Prayer and Pain – A 1500 Year-Old Mystery

Dr. Sue Sheridan, a Professor of Anthropology at the University of Notre Dame, sheds light on how monks prayed 1500 years ago through studying horrific bone warping at an excavation site.

Prayer & Pain - A 1500 Year-Old Mystery

Video Transcript:


Science is a way of knowing. But the questions that I ask are formed by my culture. The answers that I come up with also they have to always be regarded within the context from which they arise. I didn’t fully appreciate this until we started working on the Monastic Collection.

There’s a monastic group from Jerusalem that dates back to about 1500 years ago. And when we started to remove portions of individuals’ bones they were all mixed together. Of individuals from the tombs, we realized that they had some extraordinary pathologies of the lower limb. Their knees were just in horrific shape. They had toes that were fused together, etc. This is called eburnation, and so it’s this whole area right here. So what happened here is the cartilage that covers the bottom part of the knee has been worn away. All the cartilage that was on the surface of the knee is gone, too. And so the bone is literally rubbing on bone.

As we continued to do the excavation, it became very clear that we had a fantastic biomechanical model of excessive kneeling. No idea why. The bones don’t tell you that. They just show you that they’re doing this. And it wasn’t until we started working with theologians and were able to look at the liturgical record that we recognized it was because they were doing a couple – most likely because – they were doing of hundred genuine reflections a day. There was nothing that these monks did that wasn’t painful. The pathologies were so bad. They were so severe. And so they couldn’t have sat, stood, laid down, nothing that they did – wasn’t – didn’t hurt them. That pain would’ve started long before they got to the point that I’m seeing them now. So they knew something; they were doing something that was causing them pain and they kept doing it. And so, I recognize that you can begin to look at questions that I would have not really considered previous to that. What does suffering mean? Um, what does pious pain mean? Um, why would you continue to engage in a behavior that was causing you excruciating pain?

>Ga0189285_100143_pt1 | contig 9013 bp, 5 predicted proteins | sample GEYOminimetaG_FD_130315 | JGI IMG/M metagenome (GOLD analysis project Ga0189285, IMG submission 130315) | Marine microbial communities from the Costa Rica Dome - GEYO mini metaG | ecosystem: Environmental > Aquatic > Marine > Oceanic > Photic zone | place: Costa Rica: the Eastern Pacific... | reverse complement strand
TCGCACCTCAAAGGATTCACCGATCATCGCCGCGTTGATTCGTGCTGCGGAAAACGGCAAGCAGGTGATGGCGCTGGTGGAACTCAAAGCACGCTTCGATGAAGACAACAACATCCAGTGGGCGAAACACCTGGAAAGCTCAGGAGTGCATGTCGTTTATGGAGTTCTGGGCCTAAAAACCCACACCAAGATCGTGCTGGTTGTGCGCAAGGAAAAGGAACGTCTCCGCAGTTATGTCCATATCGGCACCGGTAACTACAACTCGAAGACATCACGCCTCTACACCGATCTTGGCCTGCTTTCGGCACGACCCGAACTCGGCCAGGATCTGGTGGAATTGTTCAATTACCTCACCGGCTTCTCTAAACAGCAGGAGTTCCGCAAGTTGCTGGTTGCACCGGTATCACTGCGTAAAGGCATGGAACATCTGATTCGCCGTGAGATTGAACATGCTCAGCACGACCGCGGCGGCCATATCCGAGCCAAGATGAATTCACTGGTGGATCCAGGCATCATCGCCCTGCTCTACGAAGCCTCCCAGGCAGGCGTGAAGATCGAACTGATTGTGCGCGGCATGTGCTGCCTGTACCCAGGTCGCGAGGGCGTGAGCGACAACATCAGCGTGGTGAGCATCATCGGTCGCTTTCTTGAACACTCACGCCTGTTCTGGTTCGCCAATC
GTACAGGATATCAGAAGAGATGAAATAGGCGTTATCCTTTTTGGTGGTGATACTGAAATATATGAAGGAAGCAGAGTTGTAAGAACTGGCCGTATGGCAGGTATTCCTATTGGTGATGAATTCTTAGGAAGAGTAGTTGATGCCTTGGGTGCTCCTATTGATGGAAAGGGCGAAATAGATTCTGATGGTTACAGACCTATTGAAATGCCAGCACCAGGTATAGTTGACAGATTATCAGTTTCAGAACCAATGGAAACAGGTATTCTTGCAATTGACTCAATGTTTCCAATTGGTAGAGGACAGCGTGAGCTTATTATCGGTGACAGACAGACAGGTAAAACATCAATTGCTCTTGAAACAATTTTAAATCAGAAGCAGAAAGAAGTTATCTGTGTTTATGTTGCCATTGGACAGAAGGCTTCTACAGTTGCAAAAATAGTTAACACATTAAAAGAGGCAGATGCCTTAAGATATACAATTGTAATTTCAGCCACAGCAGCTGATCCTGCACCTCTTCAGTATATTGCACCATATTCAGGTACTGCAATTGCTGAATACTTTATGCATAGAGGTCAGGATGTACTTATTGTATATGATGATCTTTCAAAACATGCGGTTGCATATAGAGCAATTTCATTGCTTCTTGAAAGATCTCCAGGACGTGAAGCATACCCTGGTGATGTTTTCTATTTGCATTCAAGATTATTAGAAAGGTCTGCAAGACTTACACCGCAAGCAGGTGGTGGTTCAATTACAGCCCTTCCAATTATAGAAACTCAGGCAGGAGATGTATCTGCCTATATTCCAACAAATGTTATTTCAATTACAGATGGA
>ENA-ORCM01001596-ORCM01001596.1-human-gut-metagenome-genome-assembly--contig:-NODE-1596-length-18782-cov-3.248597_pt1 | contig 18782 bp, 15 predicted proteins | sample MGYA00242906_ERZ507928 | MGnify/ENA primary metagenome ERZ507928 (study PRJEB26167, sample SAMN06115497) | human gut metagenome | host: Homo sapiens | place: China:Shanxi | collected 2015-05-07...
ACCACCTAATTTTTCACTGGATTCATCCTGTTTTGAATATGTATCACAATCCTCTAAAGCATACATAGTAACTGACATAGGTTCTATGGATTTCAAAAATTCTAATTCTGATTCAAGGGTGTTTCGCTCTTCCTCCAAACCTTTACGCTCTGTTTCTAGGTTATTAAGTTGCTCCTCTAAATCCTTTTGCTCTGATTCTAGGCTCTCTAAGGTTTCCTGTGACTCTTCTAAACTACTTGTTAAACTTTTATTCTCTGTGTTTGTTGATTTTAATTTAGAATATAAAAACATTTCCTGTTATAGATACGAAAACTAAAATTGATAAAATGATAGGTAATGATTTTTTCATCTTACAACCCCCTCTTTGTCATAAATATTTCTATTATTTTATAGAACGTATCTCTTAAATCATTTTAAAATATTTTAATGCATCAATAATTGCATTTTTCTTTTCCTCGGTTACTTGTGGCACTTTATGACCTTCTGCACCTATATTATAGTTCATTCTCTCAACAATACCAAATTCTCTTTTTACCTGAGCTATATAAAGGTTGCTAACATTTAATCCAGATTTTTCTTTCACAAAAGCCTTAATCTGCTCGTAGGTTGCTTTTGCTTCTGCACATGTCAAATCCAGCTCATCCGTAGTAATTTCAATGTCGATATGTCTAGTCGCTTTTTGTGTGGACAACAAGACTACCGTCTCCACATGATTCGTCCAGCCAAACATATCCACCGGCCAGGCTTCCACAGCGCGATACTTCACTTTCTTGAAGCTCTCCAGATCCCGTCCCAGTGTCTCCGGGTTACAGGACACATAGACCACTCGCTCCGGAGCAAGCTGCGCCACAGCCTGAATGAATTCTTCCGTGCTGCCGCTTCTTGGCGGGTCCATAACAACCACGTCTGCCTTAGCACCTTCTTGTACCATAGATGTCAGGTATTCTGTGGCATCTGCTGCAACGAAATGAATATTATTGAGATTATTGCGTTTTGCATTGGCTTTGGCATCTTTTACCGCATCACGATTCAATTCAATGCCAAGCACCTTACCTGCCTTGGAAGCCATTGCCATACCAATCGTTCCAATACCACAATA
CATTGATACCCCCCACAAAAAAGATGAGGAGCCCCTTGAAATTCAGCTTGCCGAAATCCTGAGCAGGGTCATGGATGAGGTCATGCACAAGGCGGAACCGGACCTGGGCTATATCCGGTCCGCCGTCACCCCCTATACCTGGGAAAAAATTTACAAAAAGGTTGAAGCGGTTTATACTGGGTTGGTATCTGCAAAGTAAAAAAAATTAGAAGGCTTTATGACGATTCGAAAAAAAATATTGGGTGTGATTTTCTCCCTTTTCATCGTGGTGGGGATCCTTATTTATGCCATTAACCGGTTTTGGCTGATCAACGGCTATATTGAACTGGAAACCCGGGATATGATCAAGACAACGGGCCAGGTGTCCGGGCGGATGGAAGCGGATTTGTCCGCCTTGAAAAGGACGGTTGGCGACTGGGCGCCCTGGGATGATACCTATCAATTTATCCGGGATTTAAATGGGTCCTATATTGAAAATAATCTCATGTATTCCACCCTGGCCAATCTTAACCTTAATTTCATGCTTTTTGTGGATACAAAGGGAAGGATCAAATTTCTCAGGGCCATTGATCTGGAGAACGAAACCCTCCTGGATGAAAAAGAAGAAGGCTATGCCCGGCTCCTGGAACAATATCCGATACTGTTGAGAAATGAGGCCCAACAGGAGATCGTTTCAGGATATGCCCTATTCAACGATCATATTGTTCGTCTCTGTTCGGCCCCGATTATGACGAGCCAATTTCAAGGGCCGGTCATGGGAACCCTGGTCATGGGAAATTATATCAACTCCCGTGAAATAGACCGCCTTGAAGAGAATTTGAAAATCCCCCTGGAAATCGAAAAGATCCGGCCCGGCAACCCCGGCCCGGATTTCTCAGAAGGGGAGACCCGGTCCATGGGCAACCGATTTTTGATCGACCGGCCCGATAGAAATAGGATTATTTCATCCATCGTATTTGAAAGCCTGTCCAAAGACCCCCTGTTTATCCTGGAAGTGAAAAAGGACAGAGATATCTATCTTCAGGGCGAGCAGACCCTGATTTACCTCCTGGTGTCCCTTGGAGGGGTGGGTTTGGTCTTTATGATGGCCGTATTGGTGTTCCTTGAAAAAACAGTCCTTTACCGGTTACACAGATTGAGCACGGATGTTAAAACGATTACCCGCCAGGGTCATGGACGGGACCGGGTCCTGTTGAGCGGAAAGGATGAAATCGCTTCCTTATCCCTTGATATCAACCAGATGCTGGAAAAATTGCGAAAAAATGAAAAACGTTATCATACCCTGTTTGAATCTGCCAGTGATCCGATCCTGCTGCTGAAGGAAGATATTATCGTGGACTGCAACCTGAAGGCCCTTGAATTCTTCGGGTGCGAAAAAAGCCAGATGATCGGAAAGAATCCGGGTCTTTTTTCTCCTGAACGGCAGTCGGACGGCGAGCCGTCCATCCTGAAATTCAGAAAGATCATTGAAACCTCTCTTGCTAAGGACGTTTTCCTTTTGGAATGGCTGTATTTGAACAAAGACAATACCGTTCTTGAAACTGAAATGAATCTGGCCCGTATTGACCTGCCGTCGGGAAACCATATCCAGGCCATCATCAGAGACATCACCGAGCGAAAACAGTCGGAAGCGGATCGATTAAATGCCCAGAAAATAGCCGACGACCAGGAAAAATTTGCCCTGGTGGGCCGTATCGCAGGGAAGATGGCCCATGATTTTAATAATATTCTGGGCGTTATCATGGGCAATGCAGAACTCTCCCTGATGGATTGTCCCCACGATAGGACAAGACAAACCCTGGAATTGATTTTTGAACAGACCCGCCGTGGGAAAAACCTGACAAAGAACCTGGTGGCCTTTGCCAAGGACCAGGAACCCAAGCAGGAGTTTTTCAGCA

La ciencia es una manera de conocer. Pero las preguntas que hago se forman por mi cultura. Las respuestas que obtengo también tienen que considerarse dentro del contexto en el que surgen. Yo no me di cuenta de esto hasta que comencé a trabajar con la Monastic Collection.

Hay un grupo de monjes de Jerusalén que se remonta a hace 1500 años. Y cuando comenzamos a quitar partes de huesos individuales, estaban todos mezclados. De individuos de las tumbas, nos dimos cuenta de que tenían patologías increíbles en los miembros inferiores. Las rodillas estaban un estado terrible. Tenían dedos fusionados, etcétera. Esto se llama eburnación, y así es toda esa zona. Lo que sucedió es que el cartílago que cubre la parte inferior de la rodilla se gastó. Todo el cartílago que estaba en la superficie de la rodilla ya no está. Entonces el hueso choca contra hueso.

Mientras continuábamos la excavación, se hizo evidente que teníamos un modelo biomecánico excelente de personas que se arrodillaban mucho. Ni idea por qué. Los huesos no muestran eso. Solo muestran que eso es lo que hacían. Y fue cuando comenzamos a trabajar con teólogos y pudimos ver los registros litúrgicos que descubrimos que sucedía eso seguramente porque hacían un par de cientos de genuflexiones por día. No había nada que los monjes hicieran que no fuera doloroso. Las patologías eran tan terribles, tan severas. Se sentaban, se paraban, se acostaban, todo  lo que hacían les dolía. El dolor debió haber empezado mucho antes del punto que vemos aquí. Ellos sabían, ellos hacían algo que les causaba dolor pero seguían haciéndolo. Y así, vemos que podemos hacer preguntas que antes realmente no había considerado. ¿Qué significa el sufrimiento? ¿Por qué continuar con un comportamiento si causa dolor intenso?

Dr. Sue Sheridan, a Professor of Anthropology at the University of Notre Dame, sheds light on how monks prayed 1500 years ago through studying horrific bone warping at an excavation site. Working with theologians, Dr. Sheridan was able to piece together the incredible lengths these monks went through to pray, and the intense pain they must have been in to do so.

Featured Scholar:

Dr. Susan G. Sheridan is an Associate Professor in Anthropology at the University of Notre Dame.

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